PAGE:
Friday 12 September 2014
This is my third day in Uzbekistan, and I’ve come to one conclusion: the street food is much better in Kyrgyzstan. I don’t know if it’s something particular about the Uzbek part of the Fergana Valley, and the rest of Uzbekistan is quite tasty, but certainly what I’ve seen and tasted so far here, I’m not impressed.
In addition, opportunities for street food seem to be far less. In both Bishkek and Osh, it was barely possible to walk down the road without bumping into a samosa or shashlik seller, either from a kiosk or at a chaikana. Here, unless you want ice-cream, finding street food is just that little bit trickier.
(As an aside, ice-cream was also particularly popular in Kyrgyzstan. The other street food that I’ve seen more than I would have expected in both places is popcorn.)
Having failed to go to both Andijon and Margilon yesterday, I felt I ought to visit at least one other important town in the locality – Kokand. In doing so I discovered yet more bizarre transport pricing; I couldn’t find which bus station either the buses or the marshrutkas left from in Fergana so I ended up getting a (shared) taxi for 10,000 som (£2), and it took maybe an hour and a half. I got a lumbering, slow, bumpy bus back from Kokand taking maybe two and a half hours, for 5,500 som – more than half price. This demonstrates that getting taxis everywhere in the Fergana Valley is actually relatively cost-effective.
Kokand’s a smaller town than Fergana, but much older. Fergana’s a relative newcomer to the scene, being almost entirely a Soviet invention. In its heyday, however, the emirate of Kokand covered a reasonably large area, not just within Fergana but at some points stretched all the way to Kochkor in Kyrgyzstan.
As such, Kokand was thus one of the many bit-part players in The Great Game; whilst most of the action concerned Bukhara and Khiva, Kokand was still identified as one of the important states in the area to get ‘onside’. As it happens, the Russians eventually stormed in and took it anyway in 1875.
Despite this, Kokand looks quite ‘modern’; apart from the shell of the Khan’s palace, the city is full of wide boulevards surrounding mazes of small standard ‘medina’-like side-streets – there’s very little ‘old’ here. This is because the Soviets pretty much destroyed the place in 1918 after the city’s (communist) government became a bit too pro-Muslim and pro-Turkistan – a common problem in the Central Asian area in the first few years of the Soviet Union, and one of the reasons why Uzbekistan exists (to separate peoples on ethnic lines, preventing pan-Turkism).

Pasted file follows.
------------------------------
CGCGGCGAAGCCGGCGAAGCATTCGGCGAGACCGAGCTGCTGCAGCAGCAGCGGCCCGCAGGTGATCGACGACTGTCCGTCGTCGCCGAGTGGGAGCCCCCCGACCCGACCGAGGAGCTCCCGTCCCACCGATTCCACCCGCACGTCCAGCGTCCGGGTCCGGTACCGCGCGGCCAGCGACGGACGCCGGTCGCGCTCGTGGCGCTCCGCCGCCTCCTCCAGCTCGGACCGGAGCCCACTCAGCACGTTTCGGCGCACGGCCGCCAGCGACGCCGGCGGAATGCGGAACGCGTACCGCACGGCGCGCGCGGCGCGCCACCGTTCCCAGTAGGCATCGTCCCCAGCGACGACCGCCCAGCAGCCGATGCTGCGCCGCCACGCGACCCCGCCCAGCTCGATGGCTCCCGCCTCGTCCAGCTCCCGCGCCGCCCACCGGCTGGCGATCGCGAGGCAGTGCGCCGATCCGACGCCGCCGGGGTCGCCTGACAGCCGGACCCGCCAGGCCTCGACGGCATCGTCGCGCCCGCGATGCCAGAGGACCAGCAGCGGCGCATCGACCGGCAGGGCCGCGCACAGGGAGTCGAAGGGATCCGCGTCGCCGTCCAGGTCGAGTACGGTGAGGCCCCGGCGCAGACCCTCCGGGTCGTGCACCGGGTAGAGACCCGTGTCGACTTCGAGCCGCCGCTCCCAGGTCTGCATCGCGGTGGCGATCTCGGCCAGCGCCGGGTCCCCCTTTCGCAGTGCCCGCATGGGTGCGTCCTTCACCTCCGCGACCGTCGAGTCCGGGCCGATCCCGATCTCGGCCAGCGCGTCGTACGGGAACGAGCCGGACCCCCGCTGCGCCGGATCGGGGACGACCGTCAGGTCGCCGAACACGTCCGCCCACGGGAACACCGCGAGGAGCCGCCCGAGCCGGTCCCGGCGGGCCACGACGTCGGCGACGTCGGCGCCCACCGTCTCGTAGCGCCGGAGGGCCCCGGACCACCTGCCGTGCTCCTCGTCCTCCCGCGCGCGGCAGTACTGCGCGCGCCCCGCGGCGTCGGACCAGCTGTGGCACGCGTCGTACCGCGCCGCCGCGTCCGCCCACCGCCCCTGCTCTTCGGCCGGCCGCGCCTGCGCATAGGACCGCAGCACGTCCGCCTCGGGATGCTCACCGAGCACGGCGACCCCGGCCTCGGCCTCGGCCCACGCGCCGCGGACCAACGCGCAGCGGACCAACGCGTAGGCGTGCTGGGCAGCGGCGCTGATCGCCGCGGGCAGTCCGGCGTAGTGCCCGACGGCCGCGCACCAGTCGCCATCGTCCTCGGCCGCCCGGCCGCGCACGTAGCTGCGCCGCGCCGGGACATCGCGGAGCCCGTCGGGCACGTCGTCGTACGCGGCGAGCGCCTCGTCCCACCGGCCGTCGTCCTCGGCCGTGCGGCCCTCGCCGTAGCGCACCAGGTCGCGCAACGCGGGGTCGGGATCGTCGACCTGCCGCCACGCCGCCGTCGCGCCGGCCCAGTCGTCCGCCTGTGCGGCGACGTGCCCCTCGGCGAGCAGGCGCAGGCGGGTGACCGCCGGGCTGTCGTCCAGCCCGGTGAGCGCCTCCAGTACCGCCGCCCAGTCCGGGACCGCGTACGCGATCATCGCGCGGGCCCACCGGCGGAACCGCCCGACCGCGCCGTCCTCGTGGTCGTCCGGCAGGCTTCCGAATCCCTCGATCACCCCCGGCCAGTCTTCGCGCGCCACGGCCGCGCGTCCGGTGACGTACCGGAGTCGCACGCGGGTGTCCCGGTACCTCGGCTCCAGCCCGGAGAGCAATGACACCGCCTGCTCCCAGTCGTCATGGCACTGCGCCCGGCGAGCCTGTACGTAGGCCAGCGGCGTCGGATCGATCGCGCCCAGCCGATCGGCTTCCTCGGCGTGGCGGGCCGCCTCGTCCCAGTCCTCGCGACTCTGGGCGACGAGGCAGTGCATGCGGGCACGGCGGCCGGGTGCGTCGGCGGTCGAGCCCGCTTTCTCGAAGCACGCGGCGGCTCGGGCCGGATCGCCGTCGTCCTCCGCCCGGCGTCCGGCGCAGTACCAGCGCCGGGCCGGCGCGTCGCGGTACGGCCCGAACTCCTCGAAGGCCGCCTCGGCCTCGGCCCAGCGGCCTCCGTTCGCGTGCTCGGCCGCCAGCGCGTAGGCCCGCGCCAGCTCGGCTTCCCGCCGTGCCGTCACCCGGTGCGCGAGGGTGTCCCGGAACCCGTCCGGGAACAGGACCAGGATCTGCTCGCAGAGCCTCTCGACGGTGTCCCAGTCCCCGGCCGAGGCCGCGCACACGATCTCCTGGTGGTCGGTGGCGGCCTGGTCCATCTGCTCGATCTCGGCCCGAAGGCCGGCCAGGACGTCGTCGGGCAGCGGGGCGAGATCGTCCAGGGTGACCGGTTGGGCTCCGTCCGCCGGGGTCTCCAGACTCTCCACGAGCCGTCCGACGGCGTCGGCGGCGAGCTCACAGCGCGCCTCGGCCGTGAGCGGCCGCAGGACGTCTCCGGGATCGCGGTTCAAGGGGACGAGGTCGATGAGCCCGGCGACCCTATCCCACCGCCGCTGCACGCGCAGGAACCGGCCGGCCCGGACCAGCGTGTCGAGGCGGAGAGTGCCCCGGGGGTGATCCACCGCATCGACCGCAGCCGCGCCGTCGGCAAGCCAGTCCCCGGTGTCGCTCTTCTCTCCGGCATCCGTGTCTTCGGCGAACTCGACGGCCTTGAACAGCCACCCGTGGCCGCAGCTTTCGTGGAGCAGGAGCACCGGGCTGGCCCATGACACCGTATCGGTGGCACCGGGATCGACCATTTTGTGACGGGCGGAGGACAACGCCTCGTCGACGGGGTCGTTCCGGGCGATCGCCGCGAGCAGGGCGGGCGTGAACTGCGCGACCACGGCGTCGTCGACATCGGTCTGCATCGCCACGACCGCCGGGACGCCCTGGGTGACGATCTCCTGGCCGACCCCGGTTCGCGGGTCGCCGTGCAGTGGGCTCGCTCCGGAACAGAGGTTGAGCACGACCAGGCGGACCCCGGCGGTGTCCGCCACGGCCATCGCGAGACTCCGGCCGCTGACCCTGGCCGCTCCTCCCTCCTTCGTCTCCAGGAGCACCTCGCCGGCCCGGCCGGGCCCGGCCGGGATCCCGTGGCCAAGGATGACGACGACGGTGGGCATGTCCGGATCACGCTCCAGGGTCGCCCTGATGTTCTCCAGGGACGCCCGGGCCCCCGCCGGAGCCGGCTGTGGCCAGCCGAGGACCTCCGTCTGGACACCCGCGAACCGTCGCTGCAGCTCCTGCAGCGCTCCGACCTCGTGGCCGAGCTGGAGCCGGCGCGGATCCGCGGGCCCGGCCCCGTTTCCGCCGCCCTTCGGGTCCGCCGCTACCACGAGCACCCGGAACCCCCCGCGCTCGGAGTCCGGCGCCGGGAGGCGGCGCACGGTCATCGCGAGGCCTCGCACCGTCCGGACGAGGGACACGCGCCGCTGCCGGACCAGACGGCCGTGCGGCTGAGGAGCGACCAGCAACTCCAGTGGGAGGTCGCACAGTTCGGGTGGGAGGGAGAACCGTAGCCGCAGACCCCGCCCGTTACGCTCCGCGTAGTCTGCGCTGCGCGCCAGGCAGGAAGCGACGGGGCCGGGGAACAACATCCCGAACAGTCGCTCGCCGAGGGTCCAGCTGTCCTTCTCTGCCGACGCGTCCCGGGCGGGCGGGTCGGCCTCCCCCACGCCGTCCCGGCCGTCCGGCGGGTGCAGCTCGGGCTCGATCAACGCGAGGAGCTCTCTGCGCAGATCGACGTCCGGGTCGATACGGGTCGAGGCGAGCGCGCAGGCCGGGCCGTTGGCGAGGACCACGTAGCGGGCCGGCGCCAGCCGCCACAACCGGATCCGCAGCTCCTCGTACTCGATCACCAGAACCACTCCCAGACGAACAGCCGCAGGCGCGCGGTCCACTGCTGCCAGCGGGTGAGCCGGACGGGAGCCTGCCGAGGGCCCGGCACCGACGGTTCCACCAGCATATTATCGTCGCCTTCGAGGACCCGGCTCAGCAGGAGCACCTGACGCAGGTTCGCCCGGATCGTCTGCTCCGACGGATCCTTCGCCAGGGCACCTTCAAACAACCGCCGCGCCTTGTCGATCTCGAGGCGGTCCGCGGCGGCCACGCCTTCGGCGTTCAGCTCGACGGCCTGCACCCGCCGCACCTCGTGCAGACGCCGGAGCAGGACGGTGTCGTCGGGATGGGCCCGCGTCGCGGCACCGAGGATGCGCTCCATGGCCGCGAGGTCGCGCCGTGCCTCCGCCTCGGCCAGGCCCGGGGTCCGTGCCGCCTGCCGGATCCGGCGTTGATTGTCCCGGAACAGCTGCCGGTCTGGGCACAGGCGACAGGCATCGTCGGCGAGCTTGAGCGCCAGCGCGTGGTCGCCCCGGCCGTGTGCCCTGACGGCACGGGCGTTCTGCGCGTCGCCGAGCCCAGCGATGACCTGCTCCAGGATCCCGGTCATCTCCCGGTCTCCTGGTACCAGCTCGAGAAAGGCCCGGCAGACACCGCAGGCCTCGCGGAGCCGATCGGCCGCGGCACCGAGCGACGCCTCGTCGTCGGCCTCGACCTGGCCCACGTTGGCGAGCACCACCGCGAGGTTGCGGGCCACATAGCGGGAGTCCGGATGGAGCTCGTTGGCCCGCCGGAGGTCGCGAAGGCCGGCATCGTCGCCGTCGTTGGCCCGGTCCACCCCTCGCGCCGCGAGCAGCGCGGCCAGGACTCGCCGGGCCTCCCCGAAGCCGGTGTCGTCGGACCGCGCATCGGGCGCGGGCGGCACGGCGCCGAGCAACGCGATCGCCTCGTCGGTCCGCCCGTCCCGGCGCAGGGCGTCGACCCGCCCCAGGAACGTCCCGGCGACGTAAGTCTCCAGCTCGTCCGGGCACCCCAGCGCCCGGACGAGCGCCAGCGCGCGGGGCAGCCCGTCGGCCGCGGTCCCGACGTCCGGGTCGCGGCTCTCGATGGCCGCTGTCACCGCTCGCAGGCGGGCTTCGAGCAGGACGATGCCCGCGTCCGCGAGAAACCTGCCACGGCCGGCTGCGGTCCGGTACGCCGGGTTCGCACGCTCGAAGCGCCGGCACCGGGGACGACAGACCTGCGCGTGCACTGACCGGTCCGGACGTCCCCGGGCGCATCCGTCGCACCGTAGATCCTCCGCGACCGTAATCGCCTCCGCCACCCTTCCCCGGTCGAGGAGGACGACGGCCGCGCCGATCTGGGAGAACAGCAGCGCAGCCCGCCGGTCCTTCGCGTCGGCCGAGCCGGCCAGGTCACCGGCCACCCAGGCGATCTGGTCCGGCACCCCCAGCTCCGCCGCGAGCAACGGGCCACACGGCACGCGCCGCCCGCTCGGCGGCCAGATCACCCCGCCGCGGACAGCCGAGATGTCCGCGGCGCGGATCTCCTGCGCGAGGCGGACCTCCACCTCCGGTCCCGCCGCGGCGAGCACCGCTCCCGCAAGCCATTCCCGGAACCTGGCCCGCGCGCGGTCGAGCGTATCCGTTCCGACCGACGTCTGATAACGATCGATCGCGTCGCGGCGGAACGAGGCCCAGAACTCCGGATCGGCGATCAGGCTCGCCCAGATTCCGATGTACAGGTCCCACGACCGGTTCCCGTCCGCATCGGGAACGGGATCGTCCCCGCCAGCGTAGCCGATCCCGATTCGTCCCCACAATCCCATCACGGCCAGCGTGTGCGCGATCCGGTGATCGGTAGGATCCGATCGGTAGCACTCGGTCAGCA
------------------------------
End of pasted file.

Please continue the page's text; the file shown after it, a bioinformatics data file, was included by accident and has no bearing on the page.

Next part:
The Khan’s palace, now a museum which cost 7,000 to enter (5k for tourists, 2k for the camera). Or would have done had anyone been mythered to ask me to pay. I saw the ticket desk, set back under an arch to the side of the main entrance, pretty much in a different room, and walked straight past it and no-one noticed.
It was built by the last Khan of Kokand, only a couple of years before the Russians invaded (in actual fact, he was overthrown and the Russians invaded, ostensibly to place him back on the throne, but they never did). It’s quite an imposing building set in the middle of what is now a large rectangular park, with mosaic decoration that wouldn’t look out of place on a mosque. Inside though there isn’t a lot to see – a little history of the Fergana Valley area from Neolithic times to just before the Soviet destruction of the city (there did seem to be a continuation but it was behind a locked door), complete with the obligatory ancient coinage and earthenware, maps and documents from the Kokand Emirate era, and some photos of post-Russian days. The rest of it was just open space that looked kind of okay. So, worth the entrance fee then.
On the other side of town I wandered through a graveyard. I’m quite partial to cemeteries; I find them quite restful places, but it’s also interesting to compare graves and styles from around the world. The ones here were often not just gravestones but …I’m sure there’s a word to describe them but let’s say they were ‘ mounds’ made of brick or stone, shaped somewhat like a coffin with an arched, curved, roof – similar to the white tarp ‘tunnels’ you find in large fields to protect crops.
There were also a handful of mausoleums, including the Dakhma-i-Shokhon, or Grave of Kings, identifiable by the large ornate mosaic archway leading inside and the legion of these brick gravemounds inside. And by the horde of babushkas lurking outside for no discernible reason (nor the one actually asleep inside in the shade). This mausoleum is for one of the many Khans of Kokand, Umar, from the early 19th Century. Nearby is the dedication to Nodira, his wife and legendary poet of Kokand who died during an invasion by the Emir of Bukhara (Nasrullah Khan, one of the bigger actors in The Great Game).
Not a lot else really in Kokand, but it was nice to get out of Fergana for a bit. Tomorrow I go to Tashkent; although I don’t have Internet access here, I popped into an internet café this morning and saw a couple of mails from the person who wants to go to the Aral Sea – seems she’ll be in Khiva and then Nukus on 16th (Tuesday), so that gives me a couple of days to get there from Tashkent. Which is convenient as the journey overland takes a day. I have booked one night in Tashkent anyway, so hopefully everything will connect nicely.
As for registration; apparently I was wrong, and the guesthouse will do it for me. This saved me some time this morning trying to find an office that maybe doesn’t even exist.
As I type this entry, one of my work colleagues has just sent me a text message to make sure I’m all right (ie, ‘not dead’) as I haven’t tweeted for a couple of days. It’s sometimes nice to feel wanted.